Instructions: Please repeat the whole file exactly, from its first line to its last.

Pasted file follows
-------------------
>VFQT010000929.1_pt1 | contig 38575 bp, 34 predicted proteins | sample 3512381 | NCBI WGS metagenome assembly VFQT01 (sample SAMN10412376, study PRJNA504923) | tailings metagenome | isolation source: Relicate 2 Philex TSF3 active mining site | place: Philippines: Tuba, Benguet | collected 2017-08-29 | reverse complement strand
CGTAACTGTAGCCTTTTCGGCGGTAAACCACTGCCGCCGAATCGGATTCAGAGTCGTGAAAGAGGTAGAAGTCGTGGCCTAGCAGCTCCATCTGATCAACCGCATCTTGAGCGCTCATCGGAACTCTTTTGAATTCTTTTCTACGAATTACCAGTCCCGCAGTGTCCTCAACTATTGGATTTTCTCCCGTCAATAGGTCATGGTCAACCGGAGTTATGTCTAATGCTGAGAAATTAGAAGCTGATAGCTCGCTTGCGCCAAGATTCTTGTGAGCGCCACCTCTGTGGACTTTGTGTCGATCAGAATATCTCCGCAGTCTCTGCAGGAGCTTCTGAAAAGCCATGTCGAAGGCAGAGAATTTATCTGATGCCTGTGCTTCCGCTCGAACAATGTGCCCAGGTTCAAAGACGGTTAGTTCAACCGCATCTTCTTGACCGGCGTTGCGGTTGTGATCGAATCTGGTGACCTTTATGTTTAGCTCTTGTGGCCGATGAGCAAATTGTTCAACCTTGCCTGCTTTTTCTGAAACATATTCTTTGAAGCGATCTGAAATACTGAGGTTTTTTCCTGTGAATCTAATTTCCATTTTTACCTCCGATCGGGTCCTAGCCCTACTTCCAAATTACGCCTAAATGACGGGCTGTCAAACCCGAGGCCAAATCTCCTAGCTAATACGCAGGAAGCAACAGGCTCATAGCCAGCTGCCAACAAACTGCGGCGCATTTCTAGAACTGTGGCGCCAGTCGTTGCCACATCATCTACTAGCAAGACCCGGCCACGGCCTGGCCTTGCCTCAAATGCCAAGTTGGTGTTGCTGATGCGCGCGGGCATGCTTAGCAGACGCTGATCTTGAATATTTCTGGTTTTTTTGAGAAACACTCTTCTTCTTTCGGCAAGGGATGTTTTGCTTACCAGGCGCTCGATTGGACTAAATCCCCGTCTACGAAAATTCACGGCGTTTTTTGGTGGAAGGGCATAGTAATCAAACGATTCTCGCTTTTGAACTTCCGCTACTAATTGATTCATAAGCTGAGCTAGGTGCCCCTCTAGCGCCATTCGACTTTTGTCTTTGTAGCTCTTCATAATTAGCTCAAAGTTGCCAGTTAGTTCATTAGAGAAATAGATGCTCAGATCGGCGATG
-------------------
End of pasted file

>VFQT010000929.1_pt1 | contig 38575 bp, 34 predicted proteins | sample 3512381 | NCBI WGS metagenome assembly VFQT01 (sample SAMN10412376, study PRJNA504923) | tailings metagenome | isolation source: Relicate 2 Philex TSF3 active mining site | place: Philippines: Tuba, Benguet | collected 2017-08-29 | reverse complement strand
CGTAACTGTAGCCTTTTCGGCGGTAAACCACTGCCGCCGAATCGGATTCAGAGTCGTGAAAGAGGTAGAAGTCGTGGCCTAGCAGCTCCATCTGATCAACCGCATCTTGAGCGCTCATCGGAACTCTTTTGAATTCTTTTCTACGAATTACCAGTCCCGCAGTGTCCTCAACTATTGGATTTTCTCCCGTCAATAGGTCATGGTCAACCGGAGTTATGTCTAATGCTGAGAAATTAGAAGCTGATAGCTCGCTTGCGCCAAGATTCTTGTGAGCGCCACCTCTGTGGACTTTGTGTCGATCAGAATATCTCCGCAGTCTCTGCAGGAGCTTCTGAAAAGCCATGTCGAAGGCAGAGAATTTATCTGATGCCTGTGCTTCCGCTCGAACAATGTGCCCAGGTTCAAAGACGGTTAGTTCAACCGCATCTTCTTGACCGGCGTTGCGGTTGTGATCGAATCTGGTGACCTTTATGTTTAGCTCTTGTGGCCGATGAGCAAATTGTTCAACCTTGCCTGCTTTTTCTGAAACATATTCTTTGAAGCGATCTGAAATACTGAGGTTTTTTCCTGTGAATCTAATTTCCATTTTTACCTCCGATCGGGTCCTAGCCCTACTTCCAAATTACGCCTAAATGACGGGCTGTCAAACCCGAGGCCAAATCTCCTAGCTAATACGCAGGAAGCAACAGGCTCATAGCCAGCTGCCAACAAACTGCGGCGCATTTCTAGAACTGTGGCGCCAGTCGTTGCCACATCATCTACTAGCAAGACCCGGCCACGGCCTGGCCTTGCCTCAAATGCCAAGTTGGTGTTGCTGATGCGCGCGGGCATGCTTAGCAGACGCTGATCTTGAATATTTCTGGTTTTTTTGAGAAACACTCTTCTTCTTTCGGCAAGGGATGTTTTGCTTACCAGGCGCTCGATTGGACTAAATCCCCGTCTACGAAAATTCACGGCGTTTTTTGGTGGAAGGGCATAGTAATCAAACGATTCTCGCTTTTGAACTTCCGCTACTAATTGATTCATAAGCTGAGCTAGGTGCCCCTCTAGCGCCATTCGACTTTTGTCTTTGTAGCTCTTCATAATTAGCTCAAAGTTGCCAGTTAGTTCATTAGAGAAATAGATGCTCAGATCGGCGATG